The “check in, check out” system is equally problematic. As the Center for Immigration Studies’ Mark Krikorian noted in a recent piece for U.S. News, “Congress required the development of such an entry-exit system 17 years ago. In fact, the demand to complete the system has been reiterated by Congress a total of six times since the original requirement in 1996. Is the seventh time supposed to be the charm?” Not exactly a small concern when you realize that approximately 40 percent of the nation’s illegal immigrants are here not via unlawful border crossings but through expired visas.

Now, implausibility is the not the same thing as impossibility. If the federal government really could get a handle on traffic in and out of the country – if the Southwest border really could get 90% under control and the visa system could reliably be monitored – the country would no doubt be the better for it. More power to the reformers on that front.

Still, these trends underscore how precious little we know about who is in the United States and for what reasons. The case of the Tsarnaev brothers – both of whom were in the county legally – only furthers the case. Tamerlan Tsarnaev, the older of the two brothers, had been interview by the FBI in 2011 on the basis of his possible ties to terrorism. The Department of Homeland Security subsequently turned down his citizenship application as a result. Yet despite that fact, he was allowed to stay in the country – and even to reenter after recently disappearing to Russia for six months.

Protecting national security means that immigration reform will have to be a matter of intelligence, not just enforcement. It’s inadequate to deal in terms of broad categories instead of individual biographies (how many terrorists – who are disproportionately disposed toward the engineering profession – would be nominally eligible for high-skilled visas, for example?). In an age where some of our most lethal enemies don’t wear uniforms, it’s essential to know the identity of each and every individual seeking entry to the United States.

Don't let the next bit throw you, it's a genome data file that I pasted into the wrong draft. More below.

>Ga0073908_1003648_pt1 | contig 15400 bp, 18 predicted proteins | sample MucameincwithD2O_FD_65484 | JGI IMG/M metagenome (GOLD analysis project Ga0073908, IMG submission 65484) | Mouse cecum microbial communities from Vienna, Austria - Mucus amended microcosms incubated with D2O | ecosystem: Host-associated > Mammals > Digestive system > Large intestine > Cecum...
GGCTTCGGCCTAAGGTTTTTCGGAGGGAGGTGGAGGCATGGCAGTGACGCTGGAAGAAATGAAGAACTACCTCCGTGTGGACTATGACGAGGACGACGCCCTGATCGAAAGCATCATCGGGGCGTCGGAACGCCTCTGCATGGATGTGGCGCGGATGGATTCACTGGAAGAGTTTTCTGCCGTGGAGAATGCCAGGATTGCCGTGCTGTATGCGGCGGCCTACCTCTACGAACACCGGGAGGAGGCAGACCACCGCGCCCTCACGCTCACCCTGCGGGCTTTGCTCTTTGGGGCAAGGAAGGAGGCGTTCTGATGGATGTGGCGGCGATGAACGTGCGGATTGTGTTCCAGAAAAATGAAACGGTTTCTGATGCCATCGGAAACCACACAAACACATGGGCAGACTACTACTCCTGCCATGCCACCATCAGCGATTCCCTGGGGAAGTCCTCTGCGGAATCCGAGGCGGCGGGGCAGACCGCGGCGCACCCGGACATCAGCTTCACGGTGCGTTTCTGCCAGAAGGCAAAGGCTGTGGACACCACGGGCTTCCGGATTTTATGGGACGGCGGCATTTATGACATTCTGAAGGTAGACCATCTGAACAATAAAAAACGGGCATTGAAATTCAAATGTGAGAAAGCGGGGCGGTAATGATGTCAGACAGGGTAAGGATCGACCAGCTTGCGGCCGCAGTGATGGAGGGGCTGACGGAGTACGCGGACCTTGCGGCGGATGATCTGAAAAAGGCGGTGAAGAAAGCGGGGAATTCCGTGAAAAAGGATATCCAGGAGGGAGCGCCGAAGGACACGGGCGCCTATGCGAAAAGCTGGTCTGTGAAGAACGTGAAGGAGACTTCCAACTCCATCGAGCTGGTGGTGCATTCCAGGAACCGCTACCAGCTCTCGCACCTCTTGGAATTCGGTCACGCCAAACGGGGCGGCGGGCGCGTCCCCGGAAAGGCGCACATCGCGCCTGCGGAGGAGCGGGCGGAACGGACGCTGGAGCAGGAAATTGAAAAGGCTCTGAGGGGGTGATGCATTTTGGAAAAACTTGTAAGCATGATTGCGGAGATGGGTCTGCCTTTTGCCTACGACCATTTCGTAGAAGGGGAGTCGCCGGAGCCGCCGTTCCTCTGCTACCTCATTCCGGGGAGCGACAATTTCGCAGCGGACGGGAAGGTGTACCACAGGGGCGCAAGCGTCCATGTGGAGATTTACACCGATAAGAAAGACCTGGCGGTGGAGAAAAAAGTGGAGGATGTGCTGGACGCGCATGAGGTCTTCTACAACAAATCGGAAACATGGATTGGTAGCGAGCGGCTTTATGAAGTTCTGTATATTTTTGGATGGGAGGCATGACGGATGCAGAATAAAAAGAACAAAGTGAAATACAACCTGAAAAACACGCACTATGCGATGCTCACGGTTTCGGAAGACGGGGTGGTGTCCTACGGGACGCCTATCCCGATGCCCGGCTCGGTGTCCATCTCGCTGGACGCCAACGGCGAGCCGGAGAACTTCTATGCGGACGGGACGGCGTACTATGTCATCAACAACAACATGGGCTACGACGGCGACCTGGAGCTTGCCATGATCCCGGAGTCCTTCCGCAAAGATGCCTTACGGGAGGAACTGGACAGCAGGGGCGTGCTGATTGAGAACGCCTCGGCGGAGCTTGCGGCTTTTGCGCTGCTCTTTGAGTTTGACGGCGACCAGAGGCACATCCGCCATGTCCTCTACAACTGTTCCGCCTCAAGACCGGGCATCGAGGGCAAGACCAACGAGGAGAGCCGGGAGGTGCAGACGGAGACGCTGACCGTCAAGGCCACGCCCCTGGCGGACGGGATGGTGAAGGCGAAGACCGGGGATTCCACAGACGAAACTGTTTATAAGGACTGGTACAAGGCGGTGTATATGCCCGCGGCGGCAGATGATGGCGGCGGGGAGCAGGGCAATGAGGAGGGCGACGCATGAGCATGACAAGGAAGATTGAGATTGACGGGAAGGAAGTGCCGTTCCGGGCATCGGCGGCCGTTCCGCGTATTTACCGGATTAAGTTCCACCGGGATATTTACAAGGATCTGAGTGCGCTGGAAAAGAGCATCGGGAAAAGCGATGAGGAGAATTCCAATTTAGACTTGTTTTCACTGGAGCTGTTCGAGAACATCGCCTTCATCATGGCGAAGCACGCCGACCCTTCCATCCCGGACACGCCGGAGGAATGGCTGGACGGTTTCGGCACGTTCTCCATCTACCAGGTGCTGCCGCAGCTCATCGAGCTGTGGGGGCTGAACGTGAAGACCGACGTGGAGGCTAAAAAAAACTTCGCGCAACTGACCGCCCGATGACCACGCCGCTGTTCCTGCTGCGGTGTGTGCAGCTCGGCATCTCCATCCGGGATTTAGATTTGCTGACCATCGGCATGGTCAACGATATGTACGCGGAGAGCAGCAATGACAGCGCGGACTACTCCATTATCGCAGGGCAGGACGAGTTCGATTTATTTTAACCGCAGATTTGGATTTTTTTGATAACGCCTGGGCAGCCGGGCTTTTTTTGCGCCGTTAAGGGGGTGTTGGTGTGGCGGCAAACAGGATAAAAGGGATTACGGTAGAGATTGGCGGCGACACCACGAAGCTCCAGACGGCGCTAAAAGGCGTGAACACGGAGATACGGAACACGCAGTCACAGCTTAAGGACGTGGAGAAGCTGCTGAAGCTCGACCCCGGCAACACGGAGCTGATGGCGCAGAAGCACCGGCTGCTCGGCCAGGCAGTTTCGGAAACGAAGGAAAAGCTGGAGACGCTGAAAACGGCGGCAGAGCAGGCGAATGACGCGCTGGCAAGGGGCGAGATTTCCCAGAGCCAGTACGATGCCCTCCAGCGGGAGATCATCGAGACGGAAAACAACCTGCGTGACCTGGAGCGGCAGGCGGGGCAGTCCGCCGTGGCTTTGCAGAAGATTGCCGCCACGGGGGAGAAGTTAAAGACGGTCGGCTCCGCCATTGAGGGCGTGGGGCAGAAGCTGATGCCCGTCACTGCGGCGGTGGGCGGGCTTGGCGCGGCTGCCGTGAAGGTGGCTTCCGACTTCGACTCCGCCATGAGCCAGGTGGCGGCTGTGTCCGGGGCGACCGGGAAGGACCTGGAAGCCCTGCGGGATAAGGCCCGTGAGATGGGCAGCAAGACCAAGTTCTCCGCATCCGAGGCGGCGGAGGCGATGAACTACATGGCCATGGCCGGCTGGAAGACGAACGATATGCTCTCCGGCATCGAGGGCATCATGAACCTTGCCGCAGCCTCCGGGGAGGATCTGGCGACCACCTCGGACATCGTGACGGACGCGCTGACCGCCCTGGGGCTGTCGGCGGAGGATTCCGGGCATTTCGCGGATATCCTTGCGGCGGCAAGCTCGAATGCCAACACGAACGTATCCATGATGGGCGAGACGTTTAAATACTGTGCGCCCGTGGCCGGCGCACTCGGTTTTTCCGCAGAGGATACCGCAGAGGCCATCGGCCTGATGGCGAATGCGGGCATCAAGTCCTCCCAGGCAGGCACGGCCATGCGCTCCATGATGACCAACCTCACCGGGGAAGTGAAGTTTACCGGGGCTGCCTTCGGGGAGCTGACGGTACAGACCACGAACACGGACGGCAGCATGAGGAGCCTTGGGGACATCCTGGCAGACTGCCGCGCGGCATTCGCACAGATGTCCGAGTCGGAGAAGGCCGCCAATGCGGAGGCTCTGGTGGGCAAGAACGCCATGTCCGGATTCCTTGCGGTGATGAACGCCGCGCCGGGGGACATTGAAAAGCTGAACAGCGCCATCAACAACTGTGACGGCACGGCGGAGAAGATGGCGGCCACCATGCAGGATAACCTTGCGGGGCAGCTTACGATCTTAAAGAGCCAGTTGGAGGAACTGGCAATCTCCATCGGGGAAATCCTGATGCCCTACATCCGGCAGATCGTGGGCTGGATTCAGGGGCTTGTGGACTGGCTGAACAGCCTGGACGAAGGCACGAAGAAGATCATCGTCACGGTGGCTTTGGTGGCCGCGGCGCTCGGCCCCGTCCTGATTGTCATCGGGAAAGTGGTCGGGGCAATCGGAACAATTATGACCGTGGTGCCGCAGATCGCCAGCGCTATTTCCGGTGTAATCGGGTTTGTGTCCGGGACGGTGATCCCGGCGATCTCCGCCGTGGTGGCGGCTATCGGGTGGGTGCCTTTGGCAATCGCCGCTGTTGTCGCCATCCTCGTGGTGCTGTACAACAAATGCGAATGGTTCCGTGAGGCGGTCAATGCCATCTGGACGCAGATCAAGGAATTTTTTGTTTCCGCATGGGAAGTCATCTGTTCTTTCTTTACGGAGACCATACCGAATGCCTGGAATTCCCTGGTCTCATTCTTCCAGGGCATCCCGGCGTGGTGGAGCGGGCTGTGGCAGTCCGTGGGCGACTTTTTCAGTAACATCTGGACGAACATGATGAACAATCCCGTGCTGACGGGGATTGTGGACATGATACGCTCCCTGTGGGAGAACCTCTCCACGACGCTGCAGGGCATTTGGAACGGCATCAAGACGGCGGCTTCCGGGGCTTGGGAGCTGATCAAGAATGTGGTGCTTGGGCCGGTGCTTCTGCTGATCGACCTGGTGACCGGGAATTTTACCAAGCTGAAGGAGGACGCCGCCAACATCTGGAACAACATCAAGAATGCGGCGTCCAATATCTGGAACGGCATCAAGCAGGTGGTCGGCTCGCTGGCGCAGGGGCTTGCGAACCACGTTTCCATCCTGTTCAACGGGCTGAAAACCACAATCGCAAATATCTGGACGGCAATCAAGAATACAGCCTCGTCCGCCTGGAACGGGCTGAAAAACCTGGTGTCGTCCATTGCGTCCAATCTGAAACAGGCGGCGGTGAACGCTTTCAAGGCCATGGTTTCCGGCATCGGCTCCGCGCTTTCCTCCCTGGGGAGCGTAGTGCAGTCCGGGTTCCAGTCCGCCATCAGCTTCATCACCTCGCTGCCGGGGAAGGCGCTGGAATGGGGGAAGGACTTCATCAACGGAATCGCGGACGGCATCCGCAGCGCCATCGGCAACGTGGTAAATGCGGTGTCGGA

Compassion in our immigration system is a noble ideal – but unless it’s tempered with caution and circumspection, it will continue to leave the nation vulnerable to harm. Apart from any other concerns about economics, culture, or human rights, immigration reform has to concern itself first and foremost with our national security interests. Any plan that falls short on that front will deserve defeat.

Quiz Question   
How many times in U.S. history has Congress changed the number of justices comprising the U.S. Supreme Court?
More Questions
Notable Quote   
 
"[N]o one should be surprised that union efforts to organize workers at Amazon failed so miserably. But labor leaders and their Democratic allies have a solution they believe will keep those union dues and political contributions flowing: a bill designed to prop up labor unions by making it far easier to coerce unwilling workers into unionizing. It's called the 'Protecting the Right to Organize Act…[more]
 
 
—Andy Puzder, Pepperdine University School of Public Policy Senior Fellow, Attorney, and Former CEO of CKE Restaurants
— Andy Puzder, Pepperdine University School of Public Policy Senior Fellow, Attorney, and Former CEO of CKE Restaurants
 
Liberty Poll   

Do you believe that Washington, D.C. (formally the District of Columbia) should be granted statehood?